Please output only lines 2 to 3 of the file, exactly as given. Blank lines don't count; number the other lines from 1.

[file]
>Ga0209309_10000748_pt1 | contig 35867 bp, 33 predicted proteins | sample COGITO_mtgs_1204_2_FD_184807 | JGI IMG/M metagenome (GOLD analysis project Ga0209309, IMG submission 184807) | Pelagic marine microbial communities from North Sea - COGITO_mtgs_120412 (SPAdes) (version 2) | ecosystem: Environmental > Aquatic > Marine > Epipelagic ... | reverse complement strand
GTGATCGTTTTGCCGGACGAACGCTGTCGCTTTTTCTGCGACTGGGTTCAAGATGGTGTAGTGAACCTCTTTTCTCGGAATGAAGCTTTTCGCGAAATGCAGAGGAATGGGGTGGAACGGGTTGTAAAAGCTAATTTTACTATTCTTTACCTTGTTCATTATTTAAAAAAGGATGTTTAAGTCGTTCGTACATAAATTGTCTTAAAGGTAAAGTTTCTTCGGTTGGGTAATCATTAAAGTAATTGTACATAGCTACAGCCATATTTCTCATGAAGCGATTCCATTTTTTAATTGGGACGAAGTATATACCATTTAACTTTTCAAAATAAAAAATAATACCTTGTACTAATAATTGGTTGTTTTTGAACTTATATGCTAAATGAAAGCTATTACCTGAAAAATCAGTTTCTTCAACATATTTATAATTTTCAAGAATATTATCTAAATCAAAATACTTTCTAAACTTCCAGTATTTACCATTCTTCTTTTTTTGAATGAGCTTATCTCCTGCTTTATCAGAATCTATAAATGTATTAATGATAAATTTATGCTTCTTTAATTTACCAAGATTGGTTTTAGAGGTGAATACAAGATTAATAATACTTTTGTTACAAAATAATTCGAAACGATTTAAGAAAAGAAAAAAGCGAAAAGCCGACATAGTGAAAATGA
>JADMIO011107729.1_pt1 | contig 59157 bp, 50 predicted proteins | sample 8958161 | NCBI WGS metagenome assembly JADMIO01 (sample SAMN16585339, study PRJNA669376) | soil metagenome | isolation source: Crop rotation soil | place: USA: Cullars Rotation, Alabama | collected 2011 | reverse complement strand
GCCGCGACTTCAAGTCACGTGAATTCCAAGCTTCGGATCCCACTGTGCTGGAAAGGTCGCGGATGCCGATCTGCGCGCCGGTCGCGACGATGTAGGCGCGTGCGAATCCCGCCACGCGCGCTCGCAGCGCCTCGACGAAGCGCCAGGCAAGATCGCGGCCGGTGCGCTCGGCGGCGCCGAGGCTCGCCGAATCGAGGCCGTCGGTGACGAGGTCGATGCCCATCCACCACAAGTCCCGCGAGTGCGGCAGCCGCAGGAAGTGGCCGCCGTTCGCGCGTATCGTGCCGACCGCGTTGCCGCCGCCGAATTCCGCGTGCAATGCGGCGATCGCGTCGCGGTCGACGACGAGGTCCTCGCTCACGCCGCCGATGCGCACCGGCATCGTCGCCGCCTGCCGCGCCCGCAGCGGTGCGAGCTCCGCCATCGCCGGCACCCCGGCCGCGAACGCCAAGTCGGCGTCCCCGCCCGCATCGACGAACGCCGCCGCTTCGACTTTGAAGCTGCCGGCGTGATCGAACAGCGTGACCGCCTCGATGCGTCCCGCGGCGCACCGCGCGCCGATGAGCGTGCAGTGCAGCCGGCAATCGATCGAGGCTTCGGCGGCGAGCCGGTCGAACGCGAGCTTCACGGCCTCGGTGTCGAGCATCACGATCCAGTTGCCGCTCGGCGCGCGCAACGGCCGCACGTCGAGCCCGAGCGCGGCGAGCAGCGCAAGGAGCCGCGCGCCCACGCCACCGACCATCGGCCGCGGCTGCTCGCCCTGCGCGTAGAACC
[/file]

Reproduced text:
GTGATCGTTTTGCCGGACGAACGCTGTCGCTTTTTCTGCGACTGGGTTCAAGATGGTGTAGTGAACCTCTTTTCTCGGAATGAAGCTTTTCGCGAAATGCAGAGGAATGGGGTGGAACGGGTTGTAAAAGCTAATTTTACTATTCTTTACCTTGTTCATTATTTAAAAAAGGATGTTTAAGTCGTTCGTACATAAATTGTCTTAAAGGTAAAGTTTCTTCGGTTGGGTAATCATTAAAGTAATTGTACATAGCTACAGCCATATTTCTCATGAAGCGATTCCATTTTTTAATTGGGACGAAGTATATACCATTTAACTTTTCAAAATAAAAAATAATACCTTGTACTAATAATTGGTTGTTTTTGAACTTATATGCTAAATGAAAGCTATTACCTGAAAAATCAGTTTCTTCAACATATTTATAATTTTCAAGAATATTATCTAAATCAAAATACTTTCTAAACTTCCAGTATTTACCATTCTTCTTTTTTTGAATGAGCTTATCTCCTGCTTTATCAGAATCTATAAATGTATTAATGATAAATTTATGCTTCTTTAATTTACCAAGATTGGTTTTAGAGGTGAATACAAGATTAATAATACTTTTGTTACAAAATAATTCGAAACGATTTAAGAAAAGAAAAAAGCGAAAAGCCGACATAGTGAAAATGA
>JADMIO011107729.1_pt1 | contig 59157 bp, 50 predicted proteins | sample 8958161 | NCBI WGS metagenome assembly JADMIO01 (sample SAMN16585339, study PRJNA669376) | soil metagenome | isolation source: Crop rotation soil | place: USA: Cullars Rotation, Alabama | collected 2011 | reverse complement strand